Severe Weather


[ZIPPER] [MUSIC] I’m Ava! I’m Ben! I’m Madison! I’m Drew! We’re the “Disaster Dodgers”! And we’re here to help you be prepared! [MUSIC] Today we’ll talk about
something that can happen at any time and can
do a lot of damage. Like a surprise quiz
from my teacher. Much worse. Severe weather. Like a tornado
or a hurricane. Extreme heat. Or extreme cold. Brrrr! What about a flood that’s
caused by severe weather? Floods are really common; they can happen in
every single state. Lots of things
can cause a flood. Heavy rain. Rivers that overflow. Really big ocean waves. Melting snow. A dam or levee
that overflows. Floodwater is dangerous, especially when
it’s still moving. It can knock you
off your feet. And even if the
water looks clean, it could make you sick,
so never drink it. Ah, gross! If there’s heavy rain or a bad
storm, keep a TV, radio, or cell phone on for flood alerts. If you find out there’s
a “flood watch” or a “flash flood watch,” it
means flooding may happen. If you hear there’s
a “flood warning,” tell an adult right away so
that they can take action. If there’s a
flash flood warning,” tell somebody and get
to high ground fast! Floods are dangerous. Never walk through flood water, and adults should not
drive through it. [WIND] [LAUGHTER] [WIND] Hurricanes can cause floods. But they can also bring
other kinds of danger. [HEAVY WIND] Hurricanes are strong
tropical storms that form in the ocean and
can come onto land. Hurricanes have strong winds
of at least 74 miles per hour. They can even reach 155
miles per hour or more! Whoa! When a hurricane comes,
heavy rain, strong winds, and large waves called
storm surges can damage buildings, trees, and cars. So it’s important for you
and your family to be prepared. If you’re home
during a hurricane, use a TV, radio, or cell
phone to listen for alerts. Keep away from windows
and glass doors. Lie on the floor under
something sturdy like a table, because things could
fall on you and hurt you. If it’s expected to be too
dangerous to stay in your area, you and your family
may be asked to evacuate. Evacuate? You’ll need to leave your
home and get to a safe place. If that happens, follow
instructions from officials. If you get separated,
follow your Family Communications
Plan to reconnect. And be sure to bring your
Family Emergency Kit. Hurricanes can be
really dangerous. So can twisters. You know, tornadoes? A tornado is a violent storm
that sometimes looks like a funnel or a cone. If you haven’t
seen one up close, you’ve probably seen one on TV. [HEAVY WINDS] Winds can reach up to
300 miles per hour. Now that’s fast! Tornadoes can happen in
any state, but most occur in the middle of the U.S., in
what they call “Tornado Alley.” Keep a TV, radio, or cell
phone on for tornado alerts. A “tornado watch”
means a tornado may be possible in your area. If there’s a “tornado
warning,” it means someone has seen a tornado nearby. You and your family need to
get to a safe place immediately! If you’re indoors when a tornado
comes, go to the basement or lowest level of
the home or building. Stay away from windows,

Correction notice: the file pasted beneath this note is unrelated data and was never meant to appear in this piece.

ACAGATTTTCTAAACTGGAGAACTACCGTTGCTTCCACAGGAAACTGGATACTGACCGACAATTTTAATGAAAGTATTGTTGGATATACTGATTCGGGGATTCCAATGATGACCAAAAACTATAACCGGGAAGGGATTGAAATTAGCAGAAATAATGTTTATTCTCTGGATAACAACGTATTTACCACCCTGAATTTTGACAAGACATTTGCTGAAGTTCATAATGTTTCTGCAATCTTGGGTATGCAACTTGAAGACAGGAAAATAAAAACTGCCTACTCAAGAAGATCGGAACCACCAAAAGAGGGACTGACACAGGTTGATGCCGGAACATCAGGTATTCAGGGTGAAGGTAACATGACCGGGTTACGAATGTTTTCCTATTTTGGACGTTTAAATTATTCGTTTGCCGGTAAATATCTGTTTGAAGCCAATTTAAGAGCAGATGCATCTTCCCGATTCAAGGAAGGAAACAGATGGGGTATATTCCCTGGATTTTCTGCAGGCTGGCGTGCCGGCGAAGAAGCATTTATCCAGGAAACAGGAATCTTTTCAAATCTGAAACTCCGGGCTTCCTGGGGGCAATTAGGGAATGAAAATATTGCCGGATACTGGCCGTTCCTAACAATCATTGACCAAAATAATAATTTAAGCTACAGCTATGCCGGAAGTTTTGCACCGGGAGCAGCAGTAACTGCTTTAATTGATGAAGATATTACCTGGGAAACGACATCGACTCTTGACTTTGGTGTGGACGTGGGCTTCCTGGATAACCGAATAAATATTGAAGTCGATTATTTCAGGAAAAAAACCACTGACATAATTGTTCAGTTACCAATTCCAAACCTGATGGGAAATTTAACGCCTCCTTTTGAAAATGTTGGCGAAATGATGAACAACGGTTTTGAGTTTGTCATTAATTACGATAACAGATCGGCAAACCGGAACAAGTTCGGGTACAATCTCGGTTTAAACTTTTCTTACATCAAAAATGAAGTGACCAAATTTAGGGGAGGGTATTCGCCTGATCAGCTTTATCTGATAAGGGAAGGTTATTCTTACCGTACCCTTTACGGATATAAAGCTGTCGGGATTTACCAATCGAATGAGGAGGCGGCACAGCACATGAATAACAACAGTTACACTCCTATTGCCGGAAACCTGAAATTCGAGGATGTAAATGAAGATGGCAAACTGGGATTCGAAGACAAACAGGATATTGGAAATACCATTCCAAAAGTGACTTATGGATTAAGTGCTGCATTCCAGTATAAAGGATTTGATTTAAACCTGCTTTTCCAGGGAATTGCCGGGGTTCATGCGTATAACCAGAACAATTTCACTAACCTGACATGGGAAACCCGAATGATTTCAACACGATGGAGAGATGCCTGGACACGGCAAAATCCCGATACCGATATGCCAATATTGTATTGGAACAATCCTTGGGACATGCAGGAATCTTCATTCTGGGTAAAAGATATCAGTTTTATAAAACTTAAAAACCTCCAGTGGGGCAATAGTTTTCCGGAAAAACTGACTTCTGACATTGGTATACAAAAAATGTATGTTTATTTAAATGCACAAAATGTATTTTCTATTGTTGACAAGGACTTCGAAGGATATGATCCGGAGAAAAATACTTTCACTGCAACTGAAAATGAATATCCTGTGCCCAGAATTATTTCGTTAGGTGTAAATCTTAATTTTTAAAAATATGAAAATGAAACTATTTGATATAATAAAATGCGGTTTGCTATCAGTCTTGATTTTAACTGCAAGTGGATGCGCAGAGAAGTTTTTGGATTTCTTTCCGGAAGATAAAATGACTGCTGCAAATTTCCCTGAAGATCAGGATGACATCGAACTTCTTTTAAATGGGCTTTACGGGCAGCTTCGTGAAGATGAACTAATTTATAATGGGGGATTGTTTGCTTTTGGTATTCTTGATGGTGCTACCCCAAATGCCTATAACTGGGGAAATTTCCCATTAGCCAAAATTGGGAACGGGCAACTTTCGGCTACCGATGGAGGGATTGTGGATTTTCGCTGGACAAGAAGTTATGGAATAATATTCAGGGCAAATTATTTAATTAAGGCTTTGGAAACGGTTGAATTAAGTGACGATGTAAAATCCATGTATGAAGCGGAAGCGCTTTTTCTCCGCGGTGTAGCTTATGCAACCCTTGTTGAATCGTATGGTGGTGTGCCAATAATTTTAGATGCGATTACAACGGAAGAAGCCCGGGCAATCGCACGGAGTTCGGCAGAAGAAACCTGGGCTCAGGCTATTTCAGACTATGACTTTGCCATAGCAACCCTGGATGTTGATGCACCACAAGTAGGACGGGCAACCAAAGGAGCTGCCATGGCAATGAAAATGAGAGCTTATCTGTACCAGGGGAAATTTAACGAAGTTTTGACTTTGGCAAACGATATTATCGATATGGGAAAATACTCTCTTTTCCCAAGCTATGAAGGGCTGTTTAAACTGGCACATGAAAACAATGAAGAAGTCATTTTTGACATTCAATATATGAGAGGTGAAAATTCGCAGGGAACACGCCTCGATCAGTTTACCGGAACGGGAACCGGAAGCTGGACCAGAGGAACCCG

doors, and outside walls. Get under something
sturdy and use your arms to protect your
head and neck. Don’t open any windows. A tornado is one good
reason to stay indoors. A heat wave is
another one. Hey! Can you turn down
the heat a little? Yikes! A heat wave is an extended
period of extreme heat. And to make things even worse, it often comes
with high humidity. This kind of heat can be
dangerous and can threaten the lives of older people,
young children, and people who are sick. When it’s super hot, stay
indoors as much as you can. Heat rises, so stay on the
lowest floor away from the sun, especially if you don’t
have air conditioning. Drink lots of water, even
if you aren’t thirsty. Eat light meals. If you have to go out,
wear light-colored clothes that cover as much
skin as possible. Wear a wide-brimmed hat. Check on your pets to
make sure they’re okay. It’s important to keep
them hydrated, too. If your home loses power,
your family can go to a public shelter
to stay cool. Speaking of staying cool, it’s getting pretty
frosty in here. Building a snowman may be fun,
but freezing in the cold is not. In a winter storm, it can
be really cold outside, plus there could be strong winds,
ice, sleet, and freezing rain. A bad storm could
knock out heat, power, and phone
service for days. When it’s really cold, stay
indoors as much as you can. If your home doesn’t have
heat, your family should find a warmer place to stay. Walk carefully
on icy sidewalks. If you’re outside for
a long time and your fingers, nose, or toes
can’t feel anything, go inside before you
get frostbite. If you go outside, wear several
layers of light clothes, instead of one heavy layer. Wear mittens. They’re warmer than gloves. A hat. And cover your mouth with
a scarf to protect your lungs. You might not have to worry
about extreme cold in your area. But there’s a good chance you
need to get ready for some of the other kinds
of severe weather we’ve talked about today. To start, you and your
family should sign up for local weather alerts. So tonight, talk to your family
about making a plan, and taking time to practice it. Always remember, when
it comes to disasters: Be informed. Make a plan. Get prepared. [SWOOSH] And go to Ready.gov
to find out more.

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